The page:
I’m so confused. Yesterday DigiTimes reported that a shortage in netbook parts including CPUs were driving up prices. Since one of the companies mentioned was Intel, I figured we might have another Atom shortage on our hands. But in a separate article, DigiTimes claims that Intel actually has a surplus of Atom chips thanks to cooling demand.

According to the second report, netbooks are facing increased competition from laptops using Intel’s new Consumer Ultra Low Voltage processors and similar CPUs from other companies. Intel is reportedly trying to offload some of its surplus stock in China and other developing markets.

But what it really comes down to is that all of these reports siting “industry sources” should be taken with a grain of salt. Because different sources hear different things. Until Intel comes right out and says it’s raising or lowering prices of its processors, introducing a new chip, or phasing out an oold one, we won’t really know for sure what’s going on. One thing is clear though. The netbook market today is still dominated by machines using Intel Atom processors.

Update: Asus weighs in, saying that its chip supply “is on target.”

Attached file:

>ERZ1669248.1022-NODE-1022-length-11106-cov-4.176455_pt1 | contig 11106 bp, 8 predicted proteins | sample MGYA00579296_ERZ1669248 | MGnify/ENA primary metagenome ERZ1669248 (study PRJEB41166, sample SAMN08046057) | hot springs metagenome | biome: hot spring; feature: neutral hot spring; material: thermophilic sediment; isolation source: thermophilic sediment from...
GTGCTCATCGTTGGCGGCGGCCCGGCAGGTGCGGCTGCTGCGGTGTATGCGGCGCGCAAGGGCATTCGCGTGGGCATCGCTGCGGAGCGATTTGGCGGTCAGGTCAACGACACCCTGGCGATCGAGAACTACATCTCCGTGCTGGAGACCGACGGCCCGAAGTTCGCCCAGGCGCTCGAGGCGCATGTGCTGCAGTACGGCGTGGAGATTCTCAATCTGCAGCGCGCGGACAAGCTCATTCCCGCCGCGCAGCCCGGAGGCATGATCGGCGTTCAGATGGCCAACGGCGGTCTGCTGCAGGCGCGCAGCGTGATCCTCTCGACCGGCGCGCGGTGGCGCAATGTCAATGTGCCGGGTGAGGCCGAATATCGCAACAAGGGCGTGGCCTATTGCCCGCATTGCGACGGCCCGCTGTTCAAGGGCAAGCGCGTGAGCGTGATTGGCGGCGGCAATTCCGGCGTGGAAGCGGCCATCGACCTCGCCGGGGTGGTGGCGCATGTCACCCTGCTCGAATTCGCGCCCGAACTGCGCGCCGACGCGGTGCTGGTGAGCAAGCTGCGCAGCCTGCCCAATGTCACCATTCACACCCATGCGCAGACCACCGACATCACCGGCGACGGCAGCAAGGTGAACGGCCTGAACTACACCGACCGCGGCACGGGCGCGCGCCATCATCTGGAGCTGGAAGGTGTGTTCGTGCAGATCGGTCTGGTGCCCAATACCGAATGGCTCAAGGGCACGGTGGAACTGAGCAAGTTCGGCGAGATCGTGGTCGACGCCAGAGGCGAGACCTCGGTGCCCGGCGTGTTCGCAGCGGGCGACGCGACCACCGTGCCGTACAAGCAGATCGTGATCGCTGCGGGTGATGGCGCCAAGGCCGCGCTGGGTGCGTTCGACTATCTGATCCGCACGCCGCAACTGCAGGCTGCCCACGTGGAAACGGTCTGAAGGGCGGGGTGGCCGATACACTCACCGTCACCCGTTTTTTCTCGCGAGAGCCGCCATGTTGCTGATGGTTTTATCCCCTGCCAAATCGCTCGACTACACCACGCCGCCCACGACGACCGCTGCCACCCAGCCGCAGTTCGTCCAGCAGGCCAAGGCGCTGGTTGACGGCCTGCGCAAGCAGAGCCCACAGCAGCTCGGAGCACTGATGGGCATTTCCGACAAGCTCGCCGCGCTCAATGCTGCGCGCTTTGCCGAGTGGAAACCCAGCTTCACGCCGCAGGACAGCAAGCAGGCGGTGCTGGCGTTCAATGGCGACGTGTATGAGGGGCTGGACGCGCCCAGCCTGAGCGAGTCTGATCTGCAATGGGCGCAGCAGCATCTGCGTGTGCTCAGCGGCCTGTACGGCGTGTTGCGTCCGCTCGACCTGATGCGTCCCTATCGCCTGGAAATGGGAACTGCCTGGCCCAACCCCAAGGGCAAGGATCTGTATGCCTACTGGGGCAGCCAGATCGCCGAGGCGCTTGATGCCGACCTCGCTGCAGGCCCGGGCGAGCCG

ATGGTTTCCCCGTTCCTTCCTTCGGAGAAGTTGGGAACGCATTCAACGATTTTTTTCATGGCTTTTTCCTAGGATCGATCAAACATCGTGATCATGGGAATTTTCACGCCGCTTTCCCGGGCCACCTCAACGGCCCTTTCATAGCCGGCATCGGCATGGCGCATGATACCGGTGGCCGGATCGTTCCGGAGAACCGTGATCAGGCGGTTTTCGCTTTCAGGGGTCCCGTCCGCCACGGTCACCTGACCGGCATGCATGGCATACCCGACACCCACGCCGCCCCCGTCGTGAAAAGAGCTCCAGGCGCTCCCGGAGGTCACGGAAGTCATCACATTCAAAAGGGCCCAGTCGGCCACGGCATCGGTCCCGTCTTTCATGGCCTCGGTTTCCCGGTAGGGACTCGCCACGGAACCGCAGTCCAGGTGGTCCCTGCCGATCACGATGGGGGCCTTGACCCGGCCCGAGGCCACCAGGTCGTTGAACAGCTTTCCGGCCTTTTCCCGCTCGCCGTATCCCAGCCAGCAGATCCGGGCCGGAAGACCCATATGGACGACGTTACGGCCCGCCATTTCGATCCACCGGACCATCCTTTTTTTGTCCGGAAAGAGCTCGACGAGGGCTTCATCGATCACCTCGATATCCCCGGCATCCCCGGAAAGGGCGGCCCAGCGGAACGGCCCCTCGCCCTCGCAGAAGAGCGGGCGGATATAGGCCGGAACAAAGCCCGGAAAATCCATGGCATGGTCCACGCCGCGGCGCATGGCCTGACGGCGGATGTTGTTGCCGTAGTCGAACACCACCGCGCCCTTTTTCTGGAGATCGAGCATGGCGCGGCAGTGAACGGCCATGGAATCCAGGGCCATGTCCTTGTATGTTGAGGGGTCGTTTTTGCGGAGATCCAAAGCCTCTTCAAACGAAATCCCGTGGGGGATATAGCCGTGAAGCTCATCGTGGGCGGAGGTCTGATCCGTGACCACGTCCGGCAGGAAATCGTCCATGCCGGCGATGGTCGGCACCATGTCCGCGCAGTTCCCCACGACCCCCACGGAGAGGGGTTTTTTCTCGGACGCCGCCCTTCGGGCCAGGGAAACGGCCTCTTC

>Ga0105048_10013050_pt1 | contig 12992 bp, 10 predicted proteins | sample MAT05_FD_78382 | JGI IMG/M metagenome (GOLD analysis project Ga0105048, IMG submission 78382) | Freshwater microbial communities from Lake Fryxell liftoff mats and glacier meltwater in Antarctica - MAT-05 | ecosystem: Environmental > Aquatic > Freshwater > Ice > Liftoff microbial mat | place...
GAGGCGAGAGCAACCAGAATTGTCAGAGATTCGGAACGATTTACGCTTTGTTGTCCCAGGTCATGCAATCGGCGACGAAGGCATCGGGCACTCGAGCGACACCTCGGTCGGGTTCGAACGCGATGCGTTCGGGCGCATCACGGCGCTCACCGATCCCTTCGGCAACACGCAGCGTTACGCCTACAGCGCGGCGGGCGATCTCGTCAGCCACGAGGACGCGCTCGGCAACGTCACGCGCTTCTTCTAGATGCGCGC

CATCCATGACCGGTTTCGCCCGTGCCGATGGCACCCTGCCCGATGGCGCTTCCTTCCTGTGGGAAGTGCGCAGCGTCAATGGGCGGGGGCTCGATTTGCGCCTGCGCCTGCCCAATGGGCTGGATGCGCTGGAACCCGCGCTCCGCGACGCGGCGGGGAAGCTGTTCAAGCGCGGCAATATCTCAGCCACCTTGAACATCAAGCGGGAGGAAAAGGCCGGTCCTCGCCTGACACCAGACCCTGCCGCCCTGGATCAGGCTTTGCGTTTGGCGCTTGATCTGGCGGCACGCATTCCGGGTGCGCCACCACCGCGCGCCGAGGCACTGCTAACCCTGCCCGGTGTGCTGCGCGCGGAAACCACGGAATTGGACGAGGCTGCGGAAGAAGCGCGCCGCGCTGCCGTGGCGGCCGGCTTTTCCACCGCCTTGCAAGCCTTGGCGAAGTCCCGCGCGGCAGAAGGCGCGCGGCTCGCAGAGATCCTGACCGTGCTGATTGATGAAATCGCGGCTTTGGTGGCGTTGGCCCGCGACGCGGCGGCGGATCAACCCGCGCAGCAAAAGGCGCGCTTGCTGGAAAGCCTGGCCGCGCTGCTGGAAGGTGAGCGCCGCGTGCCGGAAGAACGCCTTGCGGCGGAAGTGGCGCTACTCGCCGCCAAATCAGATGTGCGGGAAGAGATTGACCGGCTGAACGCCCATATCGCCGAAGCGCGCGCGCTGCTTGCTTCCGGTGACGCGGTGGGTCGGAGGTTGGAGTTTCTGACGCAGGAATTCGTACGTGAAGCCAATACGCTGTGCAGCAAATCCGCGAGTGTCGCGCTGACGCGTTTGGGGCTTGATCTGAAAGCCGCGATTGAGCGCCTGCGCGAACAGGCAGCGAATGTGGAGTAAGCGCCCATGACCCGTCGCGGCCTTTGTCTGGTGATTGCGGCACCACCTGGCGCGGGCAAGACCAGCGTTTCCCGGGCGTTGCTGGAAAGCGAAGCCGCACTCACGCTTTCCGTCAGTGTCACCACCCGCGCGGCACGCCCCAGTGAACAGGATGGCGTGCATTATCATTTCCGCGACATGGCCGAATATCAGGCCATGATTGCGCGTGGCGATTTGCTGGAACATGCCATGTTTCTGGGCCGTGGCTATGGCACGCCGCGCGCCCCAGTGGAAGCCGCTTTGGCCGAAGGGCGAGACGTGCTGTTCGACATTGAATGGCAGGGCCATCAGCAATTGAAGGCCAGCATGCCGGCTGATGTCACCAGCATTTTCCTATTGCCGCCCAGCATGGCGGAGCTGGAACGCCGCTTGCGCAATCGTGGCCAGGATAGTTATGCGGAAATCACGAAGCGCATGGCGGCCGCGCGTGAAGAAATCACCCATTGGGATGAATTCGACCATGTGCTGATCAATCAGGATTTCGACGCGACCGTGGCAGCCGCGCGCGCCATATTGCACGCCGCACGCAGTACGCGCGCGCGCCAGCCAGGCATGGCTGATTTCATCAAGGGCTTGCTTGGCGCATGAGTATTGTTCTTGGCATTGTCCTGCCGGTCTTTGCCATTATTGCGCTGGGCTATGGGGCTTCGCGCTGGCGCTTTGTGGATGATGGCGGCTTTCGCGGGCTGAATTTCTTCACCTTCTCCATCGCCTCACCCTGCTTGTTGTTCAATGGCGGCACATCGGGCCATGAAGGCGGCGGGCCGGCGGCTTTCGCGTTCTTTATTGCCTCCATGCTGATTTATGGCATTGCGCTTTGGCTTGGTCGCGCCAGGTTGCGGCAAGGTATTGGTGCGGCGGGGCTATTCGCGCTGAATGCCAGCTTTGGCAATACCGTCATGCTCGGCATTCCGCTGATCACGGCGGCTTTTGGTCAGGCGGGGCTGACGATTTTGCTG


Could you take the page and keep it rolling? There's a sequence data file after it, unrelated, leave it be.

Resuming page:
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3 replies on “Wait, are Intel Atom CPUs in short supply or is there a surplus?”

  1. I’d also like to see some success with Via Nano, or even ARM, (since AMD apparently is prejudiced against making any money from netbooks) so those @sshats at Intel know what we think about them arbitrarily refusing to advance the Atom platform and the industry’s (and no doubt Microsoft’s) efforts to convince us we should be paying a $100’s more than the prices we’ve enjoyed the past year for no other reason than to pad their margins. Its a house of cards and its going to collapse eventually. Good enough hardware is becoming a cheap commodity, and the software to run it will either be cheap or free — that’s all there is to it, get used to it Wintel.

  2. I guess if you try to dump most of your inventory into China you end up with a shortage elsewhere. Intel is just doing their best to justify raising prices.

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